“From my seven years serving as Commissioner of BPD, I know that to truly deliver public safety, we need leadership that is committed to taking on the hard challenges of systemic reform,” said Edward F. Davis III, former Commissioner, Boston Police Department. “I’m grateful for Mayor Wu’s leadership and I look forward to helping build a stronger Department and a safer city for all.”
“Our next Boston Police Commissioner must lead with a community-centered approach that builds trust across Boston’s neighborhoods through positive engagement,'' said Bishop William E. Dickerson II, Senior Pastor, Greater Love Tabernacle Church. “I look forward to working with my colleagues to incorporate the voices of those impacted by trauma and violence in our city.”
“As a first generation Caribbean-American growing up in Codman Square, I experienced first-hand the root causes of crime and criminalization that Boston’s youth experience every day,” said Abrigal Forrester, Executive Director of Teen Empowerment. “I’m committed to elevating the voices of young people in this community-led process to reimagine our public safety systems from the ground up.”
“As we continue to reckon with the impact of systemic racism on policing and violence, this is an opportunity for Boston to reimagine the role of the police as part of our broader infrastructure for public safety and public health,” said Jasmine Gonzales Rose, Professor of Law and Deputy Director of Research & Policy, Center for Antiracist Research, Boston University. “I am honored to be chosen by Mayor Wu as a member of the Committee and for the opportunity to engage with Bostonians over this important choice for the city’s future.”Committee Bios:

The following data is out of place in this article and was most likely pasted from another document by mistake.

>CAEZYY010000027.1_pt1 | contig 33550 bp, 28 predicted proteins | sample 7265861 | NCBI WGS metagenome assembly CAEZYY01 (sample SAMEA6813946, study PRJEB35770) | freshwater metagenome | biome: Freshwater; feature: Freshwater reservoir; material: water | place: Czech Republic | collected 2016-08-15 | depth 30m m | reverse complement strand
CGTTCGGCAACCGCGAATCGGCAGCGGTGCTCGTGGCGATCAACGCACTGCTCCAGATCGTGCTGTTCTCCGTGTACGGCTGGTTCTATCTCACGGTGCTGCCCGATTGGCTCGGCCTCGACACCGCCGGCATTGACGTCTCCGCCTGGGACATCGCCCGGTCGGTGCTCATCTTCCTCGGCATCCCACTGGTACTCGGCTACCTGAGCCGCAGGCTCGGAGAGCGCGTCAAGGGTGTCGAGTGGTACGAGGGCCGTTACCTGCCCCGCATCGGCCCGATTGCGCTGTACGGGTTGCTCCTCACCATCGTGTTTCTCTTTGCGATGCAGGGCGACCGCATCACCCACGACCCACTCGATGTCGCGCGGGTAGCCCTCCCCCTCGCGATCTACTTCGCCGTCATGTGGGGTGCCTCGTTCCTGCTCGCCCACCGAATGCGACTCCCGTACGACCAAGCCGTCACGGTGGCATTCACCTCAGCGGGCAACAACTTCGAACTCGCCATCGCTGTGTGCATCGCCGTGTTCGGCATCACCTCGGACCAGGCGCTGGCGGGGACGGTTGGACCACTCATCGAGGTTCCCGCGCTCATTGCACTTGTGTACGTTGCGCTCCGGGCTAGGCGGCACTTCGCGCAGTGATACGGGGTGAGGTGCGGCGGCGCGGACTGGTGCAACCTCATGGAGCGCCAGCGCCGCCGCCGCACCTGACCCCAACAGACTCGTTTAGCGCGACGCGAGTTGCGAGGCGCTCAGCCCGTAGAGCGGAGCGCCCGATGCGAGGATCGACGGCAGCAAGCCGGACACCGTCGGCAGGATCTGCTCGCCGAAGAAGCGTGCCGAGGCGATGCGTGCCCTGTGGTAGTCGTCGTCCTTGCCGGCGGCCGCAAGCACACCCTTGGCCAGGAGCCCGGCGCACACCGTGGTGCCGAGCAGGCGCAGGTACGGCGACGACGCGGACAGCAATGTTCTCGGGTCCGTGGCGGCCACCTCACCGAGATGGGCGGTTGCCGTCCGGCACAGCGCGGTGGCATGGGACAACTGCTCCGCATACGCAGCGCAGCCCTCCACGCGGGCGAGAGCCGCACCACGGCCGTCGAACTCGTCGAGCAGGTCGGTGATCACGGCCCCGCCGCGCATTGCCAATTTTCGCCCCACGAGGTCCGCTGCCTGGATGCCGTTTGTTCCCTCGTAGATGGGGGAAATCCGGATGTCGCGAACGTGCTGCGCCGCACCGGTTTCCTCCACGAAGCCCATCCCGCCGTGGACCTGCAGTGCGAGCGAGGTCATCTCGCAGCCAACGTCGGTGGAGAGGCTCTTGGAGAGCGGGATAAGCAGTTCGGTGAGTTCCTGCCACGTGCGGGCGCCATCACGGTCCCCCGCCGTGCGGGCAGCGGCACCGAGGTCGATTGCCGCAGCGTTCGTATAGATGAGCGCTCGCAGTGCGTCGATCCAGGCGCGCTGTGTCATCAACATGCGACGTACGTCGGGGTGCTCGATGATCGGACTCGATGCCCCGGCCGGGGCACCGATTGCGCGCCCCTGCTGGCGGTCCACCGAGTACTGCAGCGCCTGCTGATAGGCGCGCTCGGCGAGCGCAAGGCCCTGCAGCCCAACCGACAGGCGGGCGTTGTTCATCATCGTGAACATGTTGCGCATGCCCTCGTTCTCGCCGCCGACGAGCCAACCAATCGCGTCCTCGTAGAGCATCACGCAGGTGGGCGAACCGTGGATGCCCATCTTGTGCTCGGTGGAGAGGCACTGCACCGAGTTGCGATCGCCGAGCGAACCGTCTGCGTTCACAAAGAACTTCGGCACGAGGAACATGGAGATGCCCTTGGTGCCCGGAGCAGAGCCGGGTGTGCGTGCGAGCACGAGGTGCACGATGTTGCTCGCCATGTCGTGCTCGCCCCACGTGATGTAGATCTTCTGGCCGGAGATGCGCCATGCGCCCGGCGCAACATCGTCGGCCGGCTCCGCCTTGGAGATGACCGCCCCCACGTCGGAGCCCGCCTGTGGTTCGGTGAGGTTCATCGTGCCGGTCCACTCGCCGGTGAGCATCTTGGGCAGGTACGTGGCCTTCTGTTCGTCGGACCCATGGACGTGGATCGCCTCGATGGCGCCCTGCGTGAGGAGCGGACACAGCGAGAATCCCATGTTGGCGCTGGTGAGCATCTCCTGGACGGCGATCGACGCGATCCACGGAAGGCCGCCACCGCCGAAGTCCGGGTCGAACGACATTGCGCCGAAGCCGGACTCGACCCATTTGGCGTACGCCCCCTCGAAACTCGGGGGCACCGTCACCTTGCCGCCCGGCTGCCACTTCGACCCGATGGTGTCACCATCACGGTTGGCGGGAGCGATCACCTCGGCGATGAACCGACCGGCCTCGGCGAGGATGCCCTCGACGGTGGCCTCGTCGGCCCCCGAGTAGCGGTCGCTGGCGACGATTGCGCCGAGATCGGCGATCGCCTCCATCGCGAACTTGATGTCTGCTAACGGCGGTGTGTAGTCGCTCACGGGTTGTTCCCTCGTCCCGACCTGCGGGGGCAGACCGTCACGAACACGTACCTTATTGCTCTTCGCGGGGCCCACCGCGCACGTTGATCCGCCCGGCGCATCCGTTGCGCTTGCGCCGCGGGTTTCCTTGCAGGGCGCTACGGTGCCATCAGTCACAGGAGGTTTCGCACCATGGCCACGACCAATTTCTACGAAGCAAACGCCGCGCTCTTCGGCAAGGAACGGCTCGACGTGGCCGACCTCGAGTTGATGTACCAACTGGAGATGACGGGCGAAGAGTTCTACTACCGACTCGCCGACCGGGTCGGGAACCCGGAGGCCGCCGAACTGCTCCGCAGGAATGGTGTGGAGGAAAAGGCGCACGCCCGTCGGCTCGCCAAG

The Honorable Geraldine S. Hines is a retired Massachusetts Supreme Judicial Court Justice. Appointed in 2014 by Governor Deval Patrick, Hines was the first female African American to serve on the Supreme Judicial Court of Massachusetts. Before this role, Hines was appointed to the bench of the State Appeals Court in 2013 and to the Massachusetts Superior Court in 2001. Hines was a founding partner of Burnham, Hines & Dilday, New England’s first female African American law firm. At the Massachusetts Law Reform Institute, she focused on the rights of prisoners. At the Roxbury Defenders Committee, including a stint as Director, Hines also practiced criminal law. She also explored police misconduct in communities of color through a Massachusetts Institute of Technology fellowship. Hines graduated from Tougaloo College, a historically black college in Mississippi, and was one of only four black students in her University of Wisconsin Law School class.
Edward F. Davis is the President and CEO of The Edward Davis Company. He served as the Police Commissioner of the City of Boston from December 2006 until October 2013. He administered 6 world championship celebrations and led the highly successful response to the Boston Marathon bombing. Prior to that, Davis was the Superintendent of the Lowell Police Department, a position he held for 12 years and one he rose to after starting out as a patrol officer in 1978. He brings with him a strong record of interagency collaboration and a broad range of local, state, national and international experience in law enforcement and public safety. Commissioner Davis has been recognized for his efforts locally and nationally, including through the Police Executive Research Forum, the International Association of Chiefs of Police and the Major Cities Chiefs Association, where he held a board position. Davis was a past co-chair of the IACP, Research Advisory Committee since 2011. Davis was inducted into Evidence Based Policing Hall of Fame, George Mason University, in 2011. He has received Honorary Doctorates from Northeastern and Suffolk Universities and the University of Massachusetts at Lowell.